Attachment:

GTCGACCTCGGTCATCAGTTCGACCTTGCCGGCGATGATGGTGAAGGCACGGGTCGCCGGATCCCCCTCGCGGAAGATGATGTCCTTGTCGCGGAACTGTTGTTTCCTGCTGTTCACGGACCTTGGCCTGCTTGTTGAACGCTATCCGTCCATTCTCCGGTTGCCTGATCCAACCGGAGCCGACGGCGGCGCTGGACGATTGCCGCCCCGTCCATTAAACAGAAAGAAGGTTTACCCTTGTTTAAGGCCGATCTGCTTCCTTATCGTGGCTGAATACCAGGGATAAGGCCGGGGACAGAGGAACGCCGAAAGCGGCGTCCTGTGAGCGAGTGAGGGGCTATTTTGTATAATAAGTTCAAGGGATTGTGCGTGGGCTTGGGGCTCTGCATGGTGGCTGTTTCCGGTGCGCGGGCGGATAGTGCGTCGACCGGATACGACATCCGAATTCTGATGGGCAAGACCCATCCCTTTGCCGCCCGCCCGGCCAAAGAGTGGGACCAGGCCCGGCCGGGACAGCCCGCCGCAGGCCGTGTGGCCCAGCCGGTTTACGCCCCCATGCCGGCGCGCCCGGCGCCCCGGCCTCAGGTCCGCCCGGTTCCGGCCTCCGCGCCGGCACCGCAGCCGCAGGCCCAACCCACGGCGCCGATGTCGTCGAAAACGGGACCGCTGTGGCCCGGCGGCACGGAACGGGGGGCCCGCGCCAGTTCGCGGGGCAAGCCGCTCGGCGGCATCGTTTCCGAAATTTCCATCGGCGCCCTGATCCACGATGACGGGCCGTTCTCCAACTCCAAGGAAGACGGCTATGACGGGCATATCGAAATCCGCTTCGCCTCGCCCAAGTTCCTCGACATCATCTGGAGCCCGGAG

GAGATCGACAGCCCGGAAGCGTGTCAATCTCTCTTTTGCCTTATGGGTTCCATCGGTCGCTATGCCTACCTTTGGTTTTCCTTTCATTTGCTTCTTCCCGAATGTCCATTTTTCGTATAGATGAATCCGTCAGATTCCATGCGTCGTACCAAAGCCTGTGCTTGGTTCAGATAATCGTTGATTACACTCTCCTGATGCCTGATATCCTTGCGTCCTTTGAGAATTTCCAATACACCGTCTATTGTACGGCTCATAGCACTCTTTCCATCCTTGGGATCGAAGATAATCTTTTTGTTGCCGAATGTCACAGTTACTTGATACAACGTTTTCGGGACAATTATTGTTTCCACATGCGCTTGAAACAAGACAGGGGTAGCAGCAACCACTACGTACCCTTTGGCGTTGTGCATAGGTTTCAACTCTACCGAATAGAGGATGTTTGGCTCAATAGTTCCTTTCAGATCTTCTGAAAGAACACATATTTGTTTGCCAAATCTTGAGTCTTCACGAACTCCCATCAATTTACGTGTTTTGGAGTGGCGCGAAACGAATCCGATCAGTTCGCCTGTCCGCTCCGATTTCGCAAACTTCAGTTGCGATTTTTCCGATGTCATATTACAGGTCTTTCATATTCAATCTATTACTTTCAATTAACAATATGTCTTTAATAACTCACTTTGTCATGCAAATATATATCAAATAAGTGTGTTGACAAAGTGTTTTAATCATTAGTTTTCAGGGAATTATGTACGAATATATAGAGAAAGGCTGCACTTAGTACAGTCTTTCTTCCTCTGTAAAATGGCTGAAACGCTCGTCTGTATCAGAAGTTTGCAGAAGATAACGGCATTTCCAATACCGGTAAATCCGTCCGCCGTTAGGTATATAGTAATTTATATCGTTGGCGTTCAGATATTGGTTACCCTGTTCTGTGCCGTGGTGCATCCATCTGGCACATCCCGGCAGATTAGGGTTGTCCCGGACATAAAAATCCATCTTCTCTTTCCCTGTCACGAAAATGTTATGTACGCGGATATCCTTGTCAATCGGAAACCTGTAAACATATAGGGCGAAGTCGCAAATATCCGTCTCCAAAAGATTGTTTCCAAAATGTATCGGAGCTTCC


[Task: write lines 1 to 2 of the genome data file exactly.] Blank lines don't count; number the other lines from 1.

GTCGACCTCGGTCATCAGTTCGACCTTGCCGGCGATGATGGTGAAGGCACGGGTCGCCGGATCCCCCTCGCGGAAGATGATGTCCTTGTCGCGGAACTGTTGTTTCCTGCTGTTCACGGACCTTGGCCTGCTTGTTGAACGCTATCCGTCCATTCTCCGGTTGCCTGATCCAACCGGAGCCGACGGCGGCGCTGGACGATTGCCGCCCCGTCCATTAAACAGAAAGAAGGTTTACCCTTGTTTAAGGCCGATCTGCTTCCTTATCGTGGCTGAATACCAGGGATAAGGCCGGGGACAGAGGAACGCCGAAAGCGGCGTCCTGTGAGCGAGTGAGGGGCTATTTTGTATAATAAGTTCAAGGGATTGTGCGTGGGCTTGGGGCTCTGCATGGTGGCTGTTTCCGGTGCGCGGGCGGATAGTGCGTCGACCGGATACGACATCCGAATTCTGATGGGCAAGACCCATCCCTTTGCCGCCCGCCCGGCCAAAGAGTGGGACCAGGCCCGGCCGGGACAGCCCGCCGCAGGCCGTGTGGCCCAGCCGGTTTACGCCCCCATGCCGGCGCGCCCGGCGCCCCGGCCTCAGGTCCGCCCGGTTCCGGCCTCCGCGCCGGCACCGCAGCCGCAGGCCCAACCCACGGCGCCGATGTCGTCGAAAACGGGACCGCTGTGGCCCGGCGGCACGGAACGGGGGGCCCGCGCCAGTTCGCGGGGCAAGCCGCTCGGCGGCATCGTTTCCGAAATTTCCATCGGCGCCCTGATCCACGATGACGGGCCGTTCTCCAACTCCAAGGAAGACGGCTATGACGGGCATATCGAAATCCGCTTCGCCTCGCCCAAGTTCCTCGACATCATCTGGAGCCCGGAG

GAGATCGACAGCCCGGAAGCGTGTCAATCTCTCTTTTGCCTTATGGGTTCCATCGGTCGCTATGCCTACCTTTGGTTTTCCTTTCATTTGCTTCTTCCCGAATGTCCATTTTTCGTATAGATGAATCCGTCAGATTCCATGCGTCGTACCAAAGCCTGTGCTTGGTTCAGATAATCGTTGATTACACTCTCCTGATGCCTGATATCCTTGCGTCCTTTGAGAATTTCCAATACACCGTCTATTGTACGGCTCATAGCACTCTTTCCATCCTTGGGATCGAAGATAATCTTTTTGTTGCCGAATGTCACAGTTACTTGATACAACGTTTTCGGGACAATTATTGTTTCCACATGCGCTTGAAACAAGACAGGGGTAGCAGCAACCACTACGTACCCTTTGGCGTTGTGCATAGGTTTCAACTCTACCGAATAGAGGATGTTTGGCTCAATAGTTCCTTTCAGATCTTCTGAAAGAACACATATTTGTTTGCCAAATCTTGAGTCTTCACGAACTCCCATCAATTTACGTGTTTTGGAGTGGCGCGAAACGAATCCGATCAGTTCGCCTGTCCGCTCCGATTTCGCAAACTTCAGTTGCGATTTTTCCGATGTCATATTACAGGTCTTTCATATTCAATCTATTACTTTCAATTAACAATATGTCTTTAATAACTCACTTTGTCATGCAAATATATATCAAATAAGTGTGTTGACAAAGTGTTTTAATCATTAGTTTTCAGGGAATTATGTACGAATATATAGAGAAAGGCTGCACTTAGTACAGTCTTTCTTCCTCTGTAAAATGGCTGAAACGCTCGTCTGTATCAGAAGTTTGCAGAAGATAACGGCATTTCCAATACCGGTAAATCCGTCCGCCGTTAGGTATATAGTAATTTATATCGTTGGCGTTCAGATATTGGTTACCCTGTTCTGTGCCGTGGTGCATCCATCTGGCACATCCCGGCAGATTAGGGTTGTCCCGGACATAAAAATCCATCTTCTCTTTCCCTGTCACGAAAATGTTATGTACGCGGATATCCTTGTCAATCGGAAACCTGTAAACATATAGGGCGAAGTCGCAAATATCCGTCTCCAAAAGATTGTTTCCAAAATGTATCGGAGCTTCC